July 26, 2014
image by Leo Aerts, Belgium
One reason the Moon always looks different when observing is that we almost always see it under different conditions of phase and libration. Here is a remarkable example of a feature being completely invisible in one image, but clearly there in another one with opposite illumination. On Leo's image from June 6th (left), the northern wall of the Bond Rille (on the floor of W.Bond) catches the sunlight while the southern wall casts a narrow matching shadow. The Bond Rille runs roughly east to west so that it is always somewhat difficult to see. I suppose that on July 18 when the Sun was shining from the opposite direction the illuminated wall was facing away from us and impossible to see. I didn't check if the Sun was further north or south in either of the images - a higher angle would make the thin trough slightly more visible. But it is interesting that neither image captured the similar width (but shallower) continuation of the rille that bends to the northwest towards the bright-rimmed crater Epigenes A at top right of the June image. No single image, from skilled amateurs or orbiting spacecraft can reveal all there is to see on the Moon.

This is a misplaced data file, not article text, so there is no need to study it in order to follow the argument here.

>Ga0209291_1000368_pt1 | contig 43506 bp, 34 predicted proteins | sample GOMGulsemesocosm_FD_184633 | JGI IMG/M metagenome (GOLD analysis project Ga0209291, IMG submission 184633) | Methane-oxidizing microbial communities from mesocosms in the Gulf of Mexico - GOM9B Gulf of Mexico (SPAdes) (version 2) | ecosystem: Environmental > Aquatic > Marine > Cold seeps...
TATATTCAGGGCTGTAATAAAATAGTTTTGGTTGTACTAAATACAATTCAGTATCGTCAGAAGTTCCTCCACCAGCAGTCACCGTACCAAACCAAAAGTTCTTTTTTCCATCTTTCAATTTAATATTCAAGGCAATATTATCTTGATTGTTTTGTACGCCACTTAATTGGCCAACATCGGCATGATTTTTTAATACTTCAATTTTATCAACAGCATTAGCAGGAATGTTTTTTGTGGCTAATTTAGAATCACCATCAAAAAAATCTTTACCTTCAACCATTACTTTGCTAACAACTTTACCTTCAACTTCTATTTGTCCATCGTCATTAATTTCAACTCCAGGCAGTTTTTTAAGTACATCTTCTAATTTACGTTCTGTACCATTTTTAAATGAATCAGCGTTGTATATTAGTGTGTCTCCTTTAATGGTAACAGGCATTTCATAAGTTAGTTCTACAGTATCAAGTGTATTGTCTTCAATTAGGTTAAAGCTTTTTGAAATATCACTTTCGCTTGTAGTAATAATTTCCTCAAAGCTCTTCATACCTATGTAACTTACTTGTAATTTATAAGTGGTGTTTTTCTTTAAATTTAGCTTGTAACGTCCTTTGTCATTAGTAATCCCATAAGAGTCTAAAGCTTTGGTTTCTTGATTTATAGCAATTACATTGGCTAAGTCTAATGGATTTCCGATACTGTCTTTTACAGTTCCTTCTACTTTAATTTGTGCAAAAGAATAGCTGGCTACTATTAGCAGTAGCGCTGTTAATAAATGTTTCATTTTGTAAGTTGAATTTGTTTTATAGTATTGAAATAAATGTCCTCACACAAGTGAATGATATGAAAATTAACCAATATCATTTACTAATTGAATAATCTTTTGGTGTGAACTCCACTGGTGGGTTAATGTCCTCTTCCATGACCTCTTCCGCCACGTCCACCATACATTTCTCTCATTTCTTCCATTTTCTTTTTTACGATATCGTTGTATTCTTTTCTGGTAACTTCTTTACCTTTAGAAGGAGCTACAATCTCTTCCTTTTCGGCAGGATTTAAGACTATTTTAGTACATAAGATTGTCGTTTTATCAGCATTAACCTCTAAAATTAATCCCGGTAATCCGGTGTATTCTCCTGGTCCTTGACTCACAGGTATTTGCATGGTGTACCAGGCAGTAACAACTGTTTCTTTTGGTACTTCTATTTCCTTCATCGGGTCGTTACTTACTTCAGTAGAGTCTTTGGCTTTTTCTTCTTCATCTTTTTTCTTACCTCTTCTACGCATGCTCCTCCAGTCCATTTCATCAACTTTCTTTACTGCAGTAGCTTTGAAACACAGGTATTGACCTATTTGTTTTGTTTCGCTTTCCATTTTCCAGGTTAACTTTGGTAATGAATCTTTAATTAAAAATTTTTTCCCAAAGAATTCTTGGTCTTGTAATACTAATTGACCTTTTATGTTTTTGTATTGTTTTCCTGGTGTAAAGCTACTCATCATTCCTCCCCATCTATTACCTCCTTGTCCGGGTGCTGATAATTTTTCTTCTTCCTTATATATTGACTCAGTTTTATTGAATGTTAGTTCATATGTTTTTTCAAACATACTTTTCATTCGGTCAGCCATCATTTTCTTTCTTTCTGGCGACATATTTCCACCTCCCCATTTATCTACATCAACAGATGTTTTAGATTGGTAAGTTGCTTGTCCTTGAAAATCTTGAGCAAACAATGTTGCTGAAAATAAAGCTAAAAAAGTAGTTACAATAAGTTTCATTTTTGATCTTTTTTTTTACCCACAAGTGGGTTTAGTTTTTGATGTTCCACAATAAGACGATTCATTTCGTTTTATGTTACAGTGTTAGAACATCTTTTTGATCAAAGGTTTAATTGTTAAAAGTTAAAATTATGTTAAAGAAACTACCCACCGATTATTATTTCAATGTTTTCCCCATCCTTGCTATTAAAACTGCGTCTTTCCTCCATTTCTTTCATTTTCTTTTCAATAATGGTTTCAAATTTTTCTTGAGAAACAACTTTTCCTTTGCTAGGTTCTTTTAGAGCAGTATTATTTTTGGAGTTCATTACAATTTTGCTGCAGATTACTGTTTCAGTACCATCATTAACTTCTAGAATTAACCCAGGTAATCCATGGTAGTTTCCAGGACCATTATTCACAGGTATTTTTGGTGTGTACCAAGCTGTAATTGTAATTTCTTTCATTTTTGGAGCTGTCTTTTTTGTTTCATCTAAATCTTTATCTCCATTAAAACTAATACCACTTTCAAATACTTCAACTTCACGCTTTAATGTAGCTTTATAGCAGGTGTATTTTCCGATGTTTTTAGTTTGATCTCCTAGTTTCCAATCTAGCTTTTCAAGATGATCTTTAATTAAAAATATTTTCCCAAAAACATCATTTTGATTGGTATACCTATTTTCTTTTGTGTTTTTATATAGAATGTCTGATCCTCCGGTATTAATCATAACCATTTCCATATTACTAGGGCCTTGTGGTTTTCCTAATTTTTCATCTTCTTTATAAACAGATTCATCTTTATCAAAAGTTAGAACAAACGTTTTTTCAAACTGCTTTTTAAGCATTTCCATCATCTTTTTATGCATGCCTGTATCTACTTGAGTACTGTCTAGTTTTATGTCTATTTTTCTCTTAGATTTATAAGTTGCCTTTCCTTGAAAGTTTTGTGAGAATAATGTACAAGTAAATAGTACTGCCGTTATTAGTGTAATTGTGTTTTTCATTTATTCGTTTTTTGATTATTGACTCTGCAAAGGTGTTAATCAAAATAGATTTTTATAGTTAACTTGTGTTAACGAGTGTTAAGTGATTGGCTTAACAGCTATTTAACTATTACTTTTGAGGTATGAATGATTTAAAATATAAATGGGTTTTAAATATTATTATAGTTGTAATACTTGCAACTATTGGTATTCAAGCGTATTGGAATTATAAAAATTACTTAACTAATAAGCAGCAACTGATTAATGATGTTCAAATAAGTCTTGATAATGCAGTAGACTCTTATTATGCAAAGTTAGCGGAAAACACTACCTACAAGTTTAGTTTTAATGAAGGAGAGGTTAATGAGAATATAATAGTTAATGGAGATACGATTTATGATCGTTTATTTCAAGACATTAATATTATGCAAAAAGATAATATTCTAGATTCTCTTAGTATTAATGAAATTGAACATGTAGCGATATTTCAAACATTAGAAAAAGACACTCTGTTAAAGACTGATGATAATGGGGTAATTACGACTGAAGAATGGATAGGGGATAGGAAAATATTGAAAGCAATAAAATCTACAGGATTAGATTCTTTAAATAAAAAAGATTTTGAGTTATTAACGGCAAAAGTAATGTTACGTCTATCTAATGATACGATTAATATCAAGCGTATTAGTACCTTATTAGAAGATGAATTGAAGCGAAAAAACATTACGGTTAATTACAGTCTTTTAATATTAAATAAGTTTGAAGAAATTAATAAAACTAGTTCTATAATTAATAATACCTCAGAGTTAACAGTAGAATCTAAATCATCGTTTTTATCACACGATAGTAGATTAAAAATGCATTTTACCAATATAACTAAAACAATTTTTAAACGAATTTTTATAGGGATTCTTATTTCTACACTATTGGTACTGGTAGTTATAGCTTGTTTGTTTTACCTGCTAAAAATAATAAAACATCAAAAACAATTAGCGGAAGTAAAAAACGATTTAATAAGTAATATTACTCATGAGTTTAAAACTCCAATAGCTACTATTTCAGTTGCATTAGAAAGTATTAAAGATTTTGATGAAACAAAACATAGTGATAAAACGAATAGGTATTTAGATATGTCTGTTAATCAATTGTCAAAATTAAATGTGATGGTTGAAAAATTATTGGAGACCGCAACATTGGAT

21st Century Atlas chart 10.
Yesterday's LPOD: Half a Hyginus?
Tomorrow's LPOD: A Tortured Terrain